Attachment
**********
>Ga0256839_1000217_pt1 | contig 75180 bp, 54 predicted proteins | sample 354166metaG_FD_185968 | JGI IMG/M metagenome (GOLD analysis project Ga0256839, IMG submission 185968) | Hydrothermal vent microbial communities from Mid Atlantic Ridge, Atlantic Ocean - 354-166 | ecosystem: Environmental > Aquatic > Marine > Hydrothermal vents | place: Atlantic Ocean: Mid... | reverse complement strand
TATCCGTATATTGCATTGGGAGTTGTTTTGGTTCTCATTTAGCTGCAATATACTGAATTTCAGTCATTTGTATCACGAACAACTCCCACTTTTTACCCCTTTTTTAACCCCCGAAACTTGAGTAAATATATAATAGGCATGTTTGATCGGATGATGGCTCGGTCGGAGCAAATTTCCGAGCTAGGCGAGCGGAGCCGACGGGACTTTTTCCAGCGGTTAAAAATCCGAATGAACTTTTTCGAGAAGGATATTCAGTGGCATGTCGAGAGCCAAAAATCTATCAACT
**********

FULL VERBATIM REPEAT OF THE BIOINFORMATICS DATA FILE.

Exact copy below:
>Ga0256839_1000217_pt1 | contig 75180 bp, 54 predicted proteins | sample 354166metaG_FD_185968 | JGI IMG/M metagenome (GOLD analysis project Ga0256839, IMG submission 185968) | Hydrothermal vent microbial communities from Mid Atlantic Ridge, Atlantic Ocean - 354-166 | ecosystem: Environmental > Aquatic > Marine > Hydrothermal vents | place: Atlantic Ocean: Mid... | reverse complement strand
TATCCGTATATTGCATTGGGAGTTGTTTTGGTTCTCATTTAGCTGCAATATACTGAATTTCAGTCATTTGTATCACGAACAACTCCCACTTTTTACCCCTTTTTTAACCCCCGAAACTTGAGTAAATATATAATAGGCATGTTTGATCGGATGATGGCTCGGTCGGAGCAAATTTCCGAGCTAGGCGAGCGGAGCCGACGGGACTTTTTCCAGCGGTTAAAAATCCGAATGAACTTTTTCGAGAAGGATATTCAGTGGCATGTCGAGAGCCAAAAATCTATCAACT